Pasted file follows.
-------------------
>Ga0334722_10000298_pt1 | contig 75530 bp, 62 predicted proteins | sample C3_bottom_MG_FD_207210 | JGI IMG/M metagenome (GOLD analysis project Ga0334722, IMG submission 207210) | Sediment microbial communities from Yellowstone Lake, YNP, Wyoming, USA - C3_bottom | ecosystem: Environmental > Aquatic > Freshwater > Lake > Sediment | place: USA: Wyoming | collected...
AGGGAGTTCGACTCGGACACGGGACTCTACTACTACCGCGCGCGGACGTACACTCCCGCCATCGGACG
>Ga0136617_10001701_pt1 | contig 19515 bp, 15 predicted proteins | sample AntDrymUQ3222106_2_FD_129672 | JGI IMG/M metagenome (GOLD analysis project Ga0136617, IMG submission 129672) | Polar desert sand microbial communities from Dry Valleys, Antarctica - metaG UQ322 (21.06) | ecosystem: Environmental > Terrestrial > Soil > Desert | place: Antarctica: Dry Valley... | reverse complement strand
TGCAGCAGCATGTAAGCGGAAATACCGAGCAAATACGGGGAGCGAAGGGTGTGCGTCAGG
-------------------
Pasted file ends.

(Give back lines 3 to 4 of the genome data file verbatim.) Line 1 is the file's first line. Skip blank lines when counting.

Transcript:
>Ga0136617_10001701_pt1 | contig 19515 bp, 15 predicted proteins | sample AntDrymUQ3222106_2_FD_129672 | JGI IMG/M metagenome (GOLD analysis project Ga0136617, IMG submission 129672) | Polar desert sand microbial communities from Dry Valleys, Antarctica - metaG UQ322 (21.06) | ecosystem: Environmental > Terrestrial > Soil > Desert | place: Antarctica: Dry Valley... | reverse complement strand
TGCAGCAGCATGTAAGCGGAAATACCGAGCAAATACGGGGAGCGAAGGGTGTGCGTCAGG